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Why Are We Gay?

Why Are We Gay?


Centuries of studies have tried to examine the value of homosexuality to human beings as a species.

"Why am I gay?" The question reverberates through every homosexual at least once in his or her life. While potentially confounding as a personal question, when one applies a little science, this question becomes an intriguing evolutionary puzzle. Homosexual behavior has been observed in more than 1,500 species. If the point of life, from an evolutionary standpoint, is to pass on useful genes, why is anyone gay?

Humans have been trying to answer that question since we began applying scientific principles to human sexuality. Unfortunately the first of those humans were Victorians who considered the "nameless offense of great enormity" so dangerous to society that they regularly sent gay men to the gallows or locked them away forever. The Victorians passed their prejudices on to later generations. As late as 1971 -- 16 years before homosexuality would be struck from the Diagnostic and Statistical Manual of Mental Disorders (DSM) -- a study titled "Behavioral Changes Due to Overpopulation in Mice" included homosexuality in a list of "catastrophic events" alongside increased mortality among the young, lack of maternal functions, and cannibalism.

Others questioned whether homosexuality had a genetic component and even (gasp!) evolutionary benefits. In charting the variations between hetero and homo development and physiology, we've learned that gay men show significant variation in the size and structure of INAH3 (a part of the brain involved in regulating sexual behavior); gays tend to produce higher levels of the "social" hormone progesterone; and curiously, the likelihood that one of her sons will be gay increases by 33% with each male child a woman gives birth to.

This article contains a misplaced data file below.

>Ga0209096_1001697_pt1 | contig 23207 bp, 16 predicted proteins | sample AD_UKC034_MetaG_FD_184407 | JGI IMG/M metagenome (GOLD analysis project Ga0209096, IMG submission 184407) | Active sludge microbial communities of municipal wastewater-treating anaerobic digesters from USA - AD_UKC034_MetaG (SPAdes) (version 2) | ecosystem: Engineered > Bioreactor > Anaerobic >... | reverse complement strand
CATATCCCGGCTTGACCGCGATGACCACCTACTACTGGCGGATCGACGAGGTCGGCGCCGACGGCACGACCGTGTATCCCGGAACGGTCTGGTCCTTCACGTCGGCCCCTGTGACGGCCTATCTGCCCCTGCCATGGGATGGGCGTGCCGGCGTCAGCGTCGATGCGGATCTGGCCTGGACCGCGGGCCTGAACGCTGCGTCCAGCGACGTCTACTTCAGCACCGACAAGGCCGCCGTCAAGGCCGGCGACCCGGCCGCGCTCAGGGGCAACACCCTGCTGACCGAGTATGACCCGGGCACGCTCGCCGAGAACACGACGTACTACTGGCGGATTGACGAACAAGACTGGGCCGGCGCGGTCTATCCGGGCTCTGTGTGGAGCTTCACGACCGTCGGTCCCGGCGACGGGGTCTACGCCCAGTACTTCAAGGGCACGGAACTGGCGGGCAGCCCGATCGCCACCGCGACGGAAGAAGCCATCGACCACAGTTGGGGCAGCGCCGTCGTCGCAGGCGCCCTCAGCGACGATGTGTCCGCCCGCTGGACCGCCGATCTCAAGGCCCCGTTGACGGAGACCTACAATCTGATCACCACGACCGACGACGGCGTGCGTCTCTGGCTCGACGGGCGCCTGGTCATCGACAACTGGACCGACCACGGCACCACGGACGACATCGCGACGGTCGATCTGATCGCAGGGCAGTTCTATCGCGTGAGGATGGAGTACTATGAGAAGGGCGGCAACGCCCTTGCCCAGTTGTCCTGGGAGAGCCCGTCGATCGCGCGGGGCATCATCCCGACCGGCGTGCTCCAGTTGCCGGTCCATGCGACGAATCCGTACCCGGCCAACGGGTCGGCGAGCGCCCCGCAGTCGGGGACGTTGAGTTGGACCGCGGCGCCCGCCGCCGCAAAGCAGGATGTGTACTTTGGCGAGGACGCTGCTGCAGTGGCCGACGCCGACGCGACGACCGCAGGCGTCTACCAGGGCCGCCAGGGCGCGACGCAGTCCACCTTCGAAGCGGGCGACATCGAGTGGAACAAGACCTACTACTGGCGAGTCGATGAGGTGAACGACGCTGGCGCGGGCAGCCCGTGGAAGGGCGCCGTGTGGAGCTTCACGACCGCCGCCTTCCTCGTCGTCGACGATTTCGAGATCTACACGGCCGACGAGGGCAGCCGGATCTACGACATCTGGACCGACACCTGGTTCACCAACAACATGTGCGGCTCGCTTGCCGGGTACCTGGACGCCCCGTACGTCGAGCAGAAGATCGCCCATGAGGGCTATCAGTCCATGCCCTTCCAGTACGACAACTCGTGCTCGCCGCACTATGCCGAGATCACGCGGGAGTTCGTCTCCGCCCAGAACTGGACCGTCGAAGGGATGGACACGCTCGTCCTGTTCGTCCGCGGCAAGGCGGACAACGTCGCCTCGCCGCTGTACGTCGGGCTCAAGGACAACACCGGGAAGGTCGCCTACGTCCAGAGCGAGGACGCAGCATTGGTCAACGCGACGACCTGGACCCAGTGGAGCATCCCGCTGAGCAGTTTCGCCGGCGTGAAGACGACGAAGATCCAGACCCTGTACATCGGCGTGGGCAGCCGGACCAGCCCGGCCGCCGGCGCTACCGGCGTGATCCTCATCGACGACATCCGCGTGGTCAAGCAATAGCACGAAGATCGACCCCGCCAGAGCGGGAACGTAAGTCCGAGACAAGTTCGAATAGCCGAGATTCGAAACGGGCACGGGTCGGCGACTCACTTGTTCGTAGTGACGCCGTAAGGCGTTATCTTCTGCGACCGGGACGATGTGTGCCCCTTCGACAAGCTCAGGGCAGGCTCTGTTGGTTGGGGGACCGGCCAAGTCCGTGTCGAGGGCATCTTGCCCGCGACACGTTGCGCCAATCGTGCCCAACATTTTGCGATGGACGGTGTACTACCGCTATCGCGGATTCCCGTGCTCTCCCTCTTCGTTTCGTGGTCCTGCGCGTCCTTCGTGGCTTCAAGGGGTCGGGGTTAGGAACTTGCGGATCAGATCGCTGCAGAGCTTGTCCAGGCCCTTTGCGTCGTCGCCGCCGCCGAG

In 2004 an Italian research team led by Andrea Camperio-Ciani postulated that homosexuality could be explained through Richard Dawkins' theory of "sexually antagonistic selection" wherein a set of genes might increase the procreational competitiveness of one gender while diminishing the other's chances.

A series of studies which relied heavily on self-reporting found that the female relatives of gay men tend to be more fertile; have fewer gynecological issues; are more extroverted, funnier, happier, and more relaxed; and have fewer family problems or social anxieties than females who don't have gay relatives. "In other words, compared to the others, [they're] perfect for a male," Camperio-Ciani told journalists in 2008, with what was almost certainly a total lack of irony.

This year, a study was published with the Royal Society that applied sexually antagonistic selection theories to the lives of fruit flies. Essentially robots built to eat, fly, and fuck, fruit flies are utterly lacking in cultural influence. Using some old-fashioned inbreeding, Jessica L. Hoskins, Michael G. Ritchie, and Nathan W. Bailey found an undeniable link between same-sex behavior in male flies and an increase in the fecundity of females from the same line. It is an affirmative answer to the "evolutionary benefit" question, but hardly one that satisfies emotionally. Besides casting homosexuality as the by-product of more evolutionarily useful genetic phenomena, the Royal Society study doesn't examine the potential benefits of homosexuality.

Regarding homosexuality as population control, Dawkins has stated unequivocally that nature doesn't "do" population limits.

Another theory holds that "gay uncles" provide benefit by being more likely to look after nieces and nephews. The homosexual fa'afafine of Samoan culture are more likely to exhibit such avuncular behavior than their heterosexual siblings, yet this behavior has not been seen in Japanese or American gays.

My favorite theory envisions the gay man as bridge builder and peacemaker. Citing examples from such far-flung settings as pre-colonial Hawaii, medieval Florence, and feudal Japan, anthropologist R.C. Kirkpatrick has theorized that gay sex can help build relationships and form alliances for both individuals and families. It fits with what we know about the physiological traits of gay men and the environmental realities which increase the likelihood of homosexual behavior -- large families already dense with aggressive males and overcrowded living situations with limited resources are both scenarios where more cooperative, socially inclined males could come in handy.

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